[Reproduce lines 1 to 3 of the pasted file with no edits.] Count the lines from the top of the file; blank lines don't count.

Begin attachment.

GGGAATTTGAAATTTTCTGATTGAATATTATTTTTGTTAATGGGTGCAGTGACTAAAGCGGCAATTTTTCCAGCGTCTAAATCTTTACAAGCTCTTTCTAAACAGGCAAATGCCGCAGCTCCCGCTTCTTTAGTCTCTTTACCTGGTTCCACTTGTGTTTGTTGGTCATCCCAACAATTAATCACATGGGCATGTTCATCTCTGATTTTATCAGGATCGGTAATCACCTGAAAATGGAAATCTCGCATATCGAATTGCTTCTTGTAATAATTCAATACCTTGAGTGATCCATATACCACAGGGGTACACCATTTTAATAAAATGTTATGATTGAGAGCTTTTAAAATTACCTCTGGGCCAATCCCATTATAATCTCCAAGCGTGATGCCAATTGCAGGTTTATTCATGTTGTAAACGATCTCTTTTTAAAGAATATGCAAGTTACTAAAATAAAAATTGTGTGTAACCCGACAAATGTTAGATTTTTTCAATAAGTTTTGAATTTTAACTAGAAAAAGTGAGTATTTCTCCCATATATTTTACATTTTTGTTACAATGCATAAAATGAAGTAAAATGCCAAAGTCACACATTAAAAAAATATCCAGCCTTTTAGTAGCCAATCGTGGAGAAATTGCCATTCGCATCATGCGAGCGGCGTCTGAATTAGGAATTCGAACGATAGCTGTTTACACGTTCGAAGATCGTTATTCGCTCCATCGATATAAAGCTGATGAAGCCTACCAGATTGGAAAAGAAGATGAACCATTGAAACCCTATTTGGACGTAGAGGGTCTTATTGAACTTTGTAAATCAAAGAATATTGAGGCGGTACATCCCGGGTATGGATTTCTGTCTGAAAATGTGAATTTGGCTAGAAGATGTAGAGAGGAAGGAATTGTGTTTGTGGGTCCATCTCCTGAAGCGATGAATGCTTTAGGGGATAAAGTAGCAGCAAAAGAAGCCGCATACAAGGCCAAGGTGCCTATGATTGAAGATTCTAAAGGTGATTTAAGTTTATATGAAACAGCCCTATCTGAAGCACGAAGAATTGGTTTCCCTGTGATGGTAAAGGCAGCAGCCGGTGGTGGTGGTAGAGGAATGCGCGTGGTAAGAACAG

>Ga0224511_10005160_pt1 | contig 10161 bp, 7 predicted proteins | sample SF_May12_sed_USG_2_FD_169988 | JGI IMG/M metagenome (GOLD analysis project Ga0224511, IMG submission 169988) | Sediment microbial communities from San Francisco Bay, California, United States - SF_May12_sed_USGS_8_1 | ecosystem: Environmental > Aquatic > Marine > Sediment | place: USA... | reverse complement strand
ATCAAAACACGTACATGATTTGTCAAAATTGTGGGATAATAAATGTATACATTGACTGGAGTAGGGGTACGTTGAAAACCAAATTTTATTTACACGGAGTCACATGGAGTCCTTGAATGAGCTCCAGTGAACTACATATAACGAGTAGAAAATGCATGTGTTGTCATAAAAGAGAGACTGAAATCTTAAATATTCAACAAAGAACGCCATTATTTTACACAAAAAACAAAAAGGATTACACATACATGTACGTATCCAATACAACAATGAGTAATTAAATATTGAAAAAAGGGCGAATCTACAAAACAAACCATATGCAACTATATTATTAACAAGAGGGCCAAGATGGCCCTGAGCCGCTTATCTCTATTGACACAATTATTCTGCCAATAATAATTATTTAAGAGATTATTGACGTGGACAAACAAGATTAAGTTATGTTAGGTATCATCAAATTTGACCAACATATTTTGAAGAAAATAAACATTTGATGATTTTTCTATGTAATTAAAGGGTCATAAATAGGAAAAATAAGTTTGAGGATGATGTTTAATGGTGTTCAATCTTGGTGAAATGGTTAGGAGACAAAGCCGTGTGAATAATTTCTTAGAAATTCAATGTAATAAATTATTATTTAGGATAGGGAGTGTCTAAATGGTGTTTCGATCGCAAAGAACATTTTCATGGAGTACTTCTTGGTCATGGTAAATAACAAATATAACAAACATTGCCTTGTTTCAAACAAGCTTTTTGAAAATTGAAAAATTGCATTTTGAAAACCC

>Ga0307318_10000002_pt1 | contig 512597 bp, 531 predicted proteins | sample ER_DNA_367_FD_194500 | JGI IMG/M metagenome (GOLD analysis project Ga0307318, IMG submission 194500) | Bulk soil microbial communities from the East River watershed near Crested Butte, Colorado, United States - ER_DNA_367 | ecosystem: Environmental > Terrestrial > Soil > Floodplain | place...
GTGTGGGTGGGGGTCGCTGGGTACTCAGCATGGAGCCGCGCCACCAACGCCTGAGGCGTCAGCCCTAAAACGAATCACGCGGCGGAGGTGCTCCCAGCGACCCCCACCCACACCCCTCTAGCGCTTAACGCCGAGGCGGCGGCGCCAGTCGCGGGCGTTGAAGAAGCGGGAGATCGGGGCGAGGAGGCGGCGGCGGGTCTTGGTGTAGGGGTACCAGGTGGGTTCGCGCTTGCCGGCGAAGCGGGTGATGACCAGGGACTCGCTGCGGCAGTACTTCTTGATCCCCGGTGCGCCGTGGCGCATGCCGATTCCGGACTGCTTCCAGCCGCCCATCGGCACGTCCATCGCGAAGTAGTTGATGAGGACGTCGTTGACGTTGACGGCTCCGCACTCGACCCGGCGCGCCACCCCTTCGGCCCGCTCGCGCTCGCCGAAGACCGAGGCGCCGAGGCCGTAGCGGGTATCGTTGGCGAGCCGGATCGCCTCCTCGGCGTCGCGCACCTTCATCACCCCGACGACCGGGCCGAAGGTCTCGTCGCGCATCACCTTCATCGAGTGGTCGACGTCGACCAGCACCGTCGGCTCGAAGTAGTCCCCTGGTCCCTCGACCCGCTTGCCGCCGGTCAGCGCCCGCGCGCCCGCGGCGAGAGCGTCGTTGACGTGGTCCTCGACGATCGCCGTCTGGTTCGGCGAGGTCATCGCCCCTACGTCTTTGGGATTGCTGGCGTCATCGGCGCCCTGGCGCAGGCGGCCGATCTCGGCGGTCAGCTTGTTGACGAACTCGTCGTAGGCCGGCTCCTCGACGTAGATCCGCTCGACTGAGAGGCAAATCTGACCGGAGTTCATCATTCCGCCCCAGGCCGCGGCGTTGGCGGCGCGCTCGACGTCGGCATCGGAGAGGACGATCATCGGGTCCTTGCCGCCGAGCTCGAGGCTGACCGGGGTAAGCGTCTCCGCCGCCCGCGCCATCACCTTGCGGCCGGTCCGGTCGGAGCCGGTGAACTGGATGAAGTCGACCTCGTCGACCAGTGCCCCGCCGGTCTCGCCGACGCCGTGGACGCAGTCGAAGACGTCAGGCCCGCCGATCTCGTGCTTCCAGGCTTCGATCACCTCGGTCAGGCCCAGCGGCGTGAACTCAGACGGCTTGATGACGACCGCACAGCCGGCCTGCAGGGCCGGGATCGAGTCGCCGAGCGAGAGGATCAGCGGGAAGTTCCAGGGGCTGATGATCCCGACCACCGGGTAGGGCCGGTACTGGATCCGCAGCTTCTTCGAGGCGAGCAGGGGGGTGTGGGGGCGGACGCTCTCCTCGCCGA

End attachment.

GGGAATTTGAAATTTTCTGATTGAATATTATTTTTGTTAATGGGTGCAGTGACTAAAGCGGCAATTTTTCCAGCGTCTAAATCTTTACAAGCTCTTTCTAAACAGGCAAATGCCGCAGCTCCCGCTTCTTTAGTCTCTTTACCTGGTTCCACTTGTGTTTGTTGGTCATCCCAACAATTAATCACATGGGCATGTTCATCTCTGATTTTATCAGGATCGGTAATCACCTGAAAATGGAAATCTCGCATATCGAATTGCTTCTTGTAATAATTCAATACCTTGAGTGATCCATATACCACAGGGGTACACCATTTTAATAAAATGTTATGATTGAGAGCTTTTAAAATTACCTCTGGGCCAATCCCATTATAATCTCCAAGCGTGATGCCAATTGCAGGTTTATTCATGTTGTAAACGATCTCTTTTTAAAGAATATGCAAGTTACTAAAATAAAAATTGTGTGTAACCCGACAAATGTTAGATTTTTTCAATAAGTTTTGAATTTTAACTAGAAAAAGTGAGTATTTCTCCCATATATTTTACATTTTTGTTACAATGCATAAAATGAAGTAAAATGCCAAAGTCACACATTAAAAAAATATCCAGCCTTTTAGTAGCCAATCGTGGAGAAATTGCCATTCGCATCATGCGAGCGGCGTCTGAATTAGGAATTCGAACGATAGCTGTTTACACGTTCGAAGATCGTTATTCGCTCCATCGATATAAAGCTGATGAAGCCTACCAGATTGGAAAAGAAGATGAACCATTGAAACCCTATTTGGACGTAGAGGGTCTTATTGAACTTTGTAAATCAAAGAATATTGAGGCGGTACATCCCGGGTATGGATTTCTGTCTGAAAATGTGAATTTGGCTAGAAGATGTAGAGAGGAAGGAATTGTGTTTGTGGGTCCATCTCCTGAAGCGATGAATGCTTTAGGGGATAAAGTAGCAGCAAAAGAAGCCGCATACAAGGCCAAGGTGCCTATGATTGAAGATTCTAAAGGTGATTTAAGTTTATATGAAACAGCCCTATCTGAAGCACGAAGAATTGGTTTCCCTGTGATGGTAAAGGCAGCAGCCGGTGGTGGTGGTAGAGGAATGCGCGTGGTAAGAACAG

>Ga0224511_10005160_pt1 | contig 10161 bp, 7 predicted proteins | sample SF_May12_sed_USG_2_FD_169988 | JGI IMG/M metagenome (GOLD analysis project Ga0224511, IMG submission 169988) | Sediment microbial communities from San Francisco Bay, California, United States - SF_May12_sed_USGS_8_1 | ecosystem: Environmental > Aquatic > Marine > Sediment | place: USA... | reverse complement strand
ATCAAAACACGTACATGATTTGTCAAAATTGTGGGATAATAAATGTATACATTGACTGGAGTAGGGGTACGTTGAAAACCAAATTTTATTTACACGGAGTCACATGGAGTCCTTGAATGAGCTCCAGTGAACTACATATAACGAGTAGAAAATGCATGTGTTGTCATAAAAGAGAGACTGAAATCTTAAATATTCAACAAAGAACGCCATTATTTTACACAAAAAACAAAAAGGATTACACATACATGTACGTATCCAATACAACAATGAGTAATTAAATATTGAAAAAAGGGCGAATCTACAAAACAAACCATATGCAACTATATTATTAACAAGAGGGCCAAGATGGCCCTGAGCCGCTTATCTCTATTGACACAATTATTCTGCCAATAATAATTATTTAAGAGATTATTGACGTGGACAAACAAGATTAAGTTATGTTAGGTATCATCAAATTTGACCAACATATTTTGAAGAAAATAAACATTTGATGATTTTTCTATGTAATTAAAGGGTCATAAATAGGAAAAATAAGTTTGAGGATGATGTTTAATGGTGTTCAATCTTGGTGAAATGGTTAGGAGACAAAGCCGTGTGAATAATTTCTTAGAAATTCAATGTAATAAATTATTATTTAGGATAGGGAGTGTCTAAATGGTGTTTCGATCGCAAAGAACATTTTCATGGAGTACTTCTTGGTCATGGTAAATAACAAATATAACAAACATTGCCTTGTTTCAAACAAGCTTTTTGAAAATTGAAAAATTGCATTTTGAAAACCC